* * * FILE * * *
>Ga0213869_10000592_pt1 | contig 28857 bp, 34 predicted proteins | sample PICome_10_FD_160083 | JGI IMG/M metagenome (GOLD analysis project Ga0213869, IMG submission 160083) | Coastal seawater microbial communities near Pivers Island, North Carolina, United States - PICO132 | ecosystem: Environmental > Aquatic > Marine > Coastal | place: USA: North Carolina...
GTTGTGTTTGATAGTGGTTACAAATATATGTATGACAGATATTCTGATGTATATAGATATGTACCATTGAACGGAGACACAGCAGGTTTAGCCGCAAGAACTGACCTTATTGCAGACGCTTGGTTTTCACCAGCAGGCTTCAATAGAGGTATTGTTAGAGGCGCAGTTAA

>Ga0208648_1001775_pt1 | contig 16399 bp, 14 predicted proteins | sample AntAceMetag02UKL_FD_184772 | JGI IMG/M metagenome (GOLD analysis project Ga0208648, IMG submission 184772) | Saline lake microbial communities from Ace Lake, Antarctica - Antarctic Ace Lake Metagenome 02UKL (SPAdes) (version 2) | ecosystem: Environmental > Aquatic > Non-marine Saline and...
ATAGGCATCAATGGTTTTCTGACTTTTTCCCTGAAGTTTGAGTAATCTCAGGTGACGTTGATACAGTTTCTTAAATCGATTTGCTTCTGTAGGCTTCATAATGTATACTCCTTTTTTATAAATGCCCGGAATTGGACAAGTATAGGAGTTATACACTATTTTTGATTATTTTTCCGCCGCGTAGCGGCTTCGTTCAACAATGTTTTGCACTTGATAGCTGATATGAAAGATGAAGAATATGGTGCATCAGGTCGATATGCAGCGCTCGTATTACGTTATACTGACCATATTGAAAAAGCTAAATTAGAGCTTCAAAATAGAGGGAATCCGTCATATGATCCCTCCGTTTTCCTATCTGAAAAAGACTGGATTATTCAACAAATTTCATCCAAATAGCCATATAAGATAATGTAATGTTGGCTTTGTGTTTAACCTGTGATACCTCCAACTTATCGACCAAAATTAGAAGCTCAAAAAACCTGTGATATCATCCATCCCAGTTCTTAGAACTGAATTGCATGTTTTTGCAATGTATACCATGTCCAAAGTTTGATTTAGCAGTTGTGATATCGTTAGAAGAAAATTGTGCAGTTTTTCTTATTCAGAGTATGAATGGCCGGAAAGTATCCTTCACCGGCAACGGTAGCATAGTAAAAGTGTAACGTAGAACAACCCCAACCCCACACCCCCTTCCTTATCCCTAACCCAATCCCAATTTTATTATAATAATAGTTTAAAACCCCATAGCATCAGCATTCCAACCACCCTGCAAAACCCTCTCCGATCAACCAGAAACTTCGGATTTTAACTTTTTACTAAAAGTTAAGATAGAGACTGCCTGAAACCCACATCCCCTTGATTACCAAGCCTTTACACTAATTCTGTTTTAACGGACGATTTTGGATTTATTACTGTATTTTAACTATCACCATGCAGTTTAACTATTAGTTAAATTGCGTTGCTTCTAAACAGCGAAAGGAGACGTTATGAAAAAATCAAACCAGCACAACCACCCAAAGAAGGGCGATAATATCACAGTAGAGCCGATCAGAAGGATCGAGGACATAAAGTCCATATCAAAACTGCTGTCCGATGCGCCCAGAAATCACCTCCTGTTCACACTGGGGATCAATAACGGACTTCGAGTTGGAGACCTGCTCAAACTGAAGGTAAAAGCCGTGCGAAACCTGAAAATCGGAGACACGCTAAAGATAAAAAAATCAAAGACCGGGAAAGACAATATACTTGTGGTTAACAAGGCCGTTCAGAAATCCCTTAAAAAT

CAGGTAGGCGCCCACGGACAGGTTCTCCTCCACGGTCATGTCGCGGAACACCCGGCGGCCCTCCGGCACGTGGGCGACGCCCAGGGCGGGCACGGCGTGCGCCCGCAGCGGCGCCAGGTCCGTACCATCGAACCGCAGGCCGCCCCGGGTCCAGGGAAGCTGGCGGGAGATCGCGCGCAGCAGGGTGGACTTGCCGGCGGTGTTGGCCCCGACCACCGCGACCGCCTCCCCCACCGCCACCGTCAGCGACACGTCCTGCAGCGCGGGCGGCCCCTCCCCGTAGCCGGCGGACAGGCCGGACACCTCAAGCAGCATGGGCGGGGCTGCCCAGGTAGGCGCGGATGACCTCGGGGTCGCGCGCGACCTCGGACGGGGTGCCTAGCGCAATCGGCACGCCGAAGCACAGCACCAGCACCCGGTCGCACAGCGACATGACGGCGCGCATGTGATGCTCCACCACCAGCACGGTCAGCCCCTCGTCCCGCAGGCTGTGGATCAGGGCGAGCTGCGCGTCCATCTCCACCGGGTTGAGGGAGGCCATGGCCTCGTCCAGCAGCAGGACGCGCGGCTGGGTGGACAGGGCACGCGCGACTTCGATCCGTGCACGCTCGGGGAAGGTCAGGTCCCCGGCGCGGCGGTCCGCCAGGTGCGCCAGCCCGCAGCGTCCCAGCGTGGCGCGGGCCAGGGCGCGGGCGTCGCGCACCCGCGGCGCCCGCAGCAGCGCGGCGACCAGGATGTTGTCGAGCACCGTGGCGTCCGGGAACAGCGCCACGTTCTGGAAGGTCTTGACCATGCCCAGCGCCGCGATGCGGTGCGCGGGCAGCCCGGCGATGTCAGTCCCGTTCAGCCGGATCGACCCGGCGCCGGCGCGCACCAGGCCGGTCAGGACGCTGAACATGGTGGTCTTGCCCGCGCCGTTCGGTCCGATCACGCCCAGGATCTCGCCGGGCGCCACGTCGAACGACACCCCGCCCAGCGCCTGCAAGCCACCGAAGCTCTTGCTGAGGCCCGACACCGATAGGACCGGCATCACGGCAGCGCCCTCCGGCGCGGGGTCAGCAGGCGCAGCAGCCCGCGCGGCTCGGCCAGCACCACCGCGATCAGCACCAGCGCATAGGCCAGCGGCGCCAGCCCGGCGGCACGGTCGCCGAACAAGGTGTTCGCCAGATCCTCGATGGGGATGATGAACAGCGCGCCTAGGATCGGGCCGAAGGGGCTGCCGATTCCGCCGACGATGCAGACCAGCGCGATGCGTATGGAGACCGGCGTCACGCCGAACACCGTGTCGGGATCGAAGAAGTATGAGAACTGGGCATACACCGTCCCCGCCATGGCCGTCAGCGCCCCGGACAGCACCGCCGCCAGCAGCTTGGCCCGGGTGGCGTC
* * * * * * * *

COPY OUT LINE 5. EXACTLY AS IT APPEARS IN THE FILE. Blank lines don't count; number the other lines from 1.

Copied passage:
CAGGTAGGCGCCCACGGACAGGTTCTCCTCCACGGTCATGTCGCGGAACACCCGGCGGCCCTCCGGCACGTGGGCGACGCCCAGGGCGGGCACGGCGTGCGCCCGCAGCGGCGCCAGGTCCGTACCATCGAACCGCAGGCCGCCCCGGGTCCAGGGAAGCTGGCGGGAGATCGCGCGCAGCAGGGTGGACTTGCCGGCGGTGTTGGCCCCGACCACCGCGACCGCCTCCCCCACCGCCACCGTCAGCGACACGTCCTGCAGCGCGGGCGGCCCCTCCCCGTAGCCGGCGGACAGGCCGGACACCTCAAGCAGCATGGGCGGGGCTGCCCAGGTAGGCGCGGATGACCTCGGGGTCGCGCGCGACCTCGGACGGGGTGCCTAGCGCAATCGGCACGCCGAAGCACAGCACCAGCACCCGGTCGCACAGCGACATGACGGCGCGCATGTGATGCTCCACCACCAGCACGGTCAGCCCCTCGTCCCGCAGGCTGTGGATCAGGGCGAGCTGCGCGTCCATCTCCACCGGGTTGAGGGAGGCCATGGCCTCGTCCAGCAGCAGGACGCGCGGCTGGGTGGACAGGGCACGCGCGACTTCGATCCGTGCACGCTCGGGGAAGGTCAGGTCCCCGGCGCGGCGGTCCGCCAGGTGCGCCAGCCCGCAGCGTCCCAGCGTGGCGCGGGCCAGGGCGCGGGCGTCGCGCACCCGCGGCGCCCGCAGCAGCGCGGCGACCAGGATGTTGTCGAGCACCGTGGCGTCCGGGAACAGCGCCACGTTCTGGAAGGTCTTGACCATGCCCAGCGCCGCGATGCGGTGCGCGGGCAGCCCGGCGATGTCAGTCCCGTTCAGCCGGATCGACCCGGCGCCGGCGCGCACCAGGCCGGTCAGGACGCTGAACATGGTGGTCTTGCCCGCGCCGTTCGGTCCGATCACGCCCAGGATCTCGCCGGGCGCCACGTCGAACGACACCCCGCCCAGCGCCTGCAAGCCACCGAAGCTCTTGCTGAGGCCCGACACCGATAGGACCGGCATCACGGCAGCGCCCTCCGGCGCGGGGTCAGCAGGCGCAGCAGCCCGCGCGGCTCGGCCAGCACCACCGCGATCAGCACCAGCGCATAGGCCAGCGGCGCCAGCCCGGCGGCACGGTCGCCGAACAAGGTGTTCGCCAGATCCTCGATGGGGATGATGAACAGCGCGCCTAGGATCGGGCCGAAGGGGCTGCCGATTCCGCCGACGATGCAGACCAGCGCGATGCGTATGGAGACCGGCGTCACGCCGAACACCGTGTCGGGATCGAAGAAGTATGAGAACTGGGCATACACCGTCCCCGCCATGGCCGTCAGCGCCCCGGACAGCACCGCCGCCAGCAGCTTGGCCCGGGTGGCGTC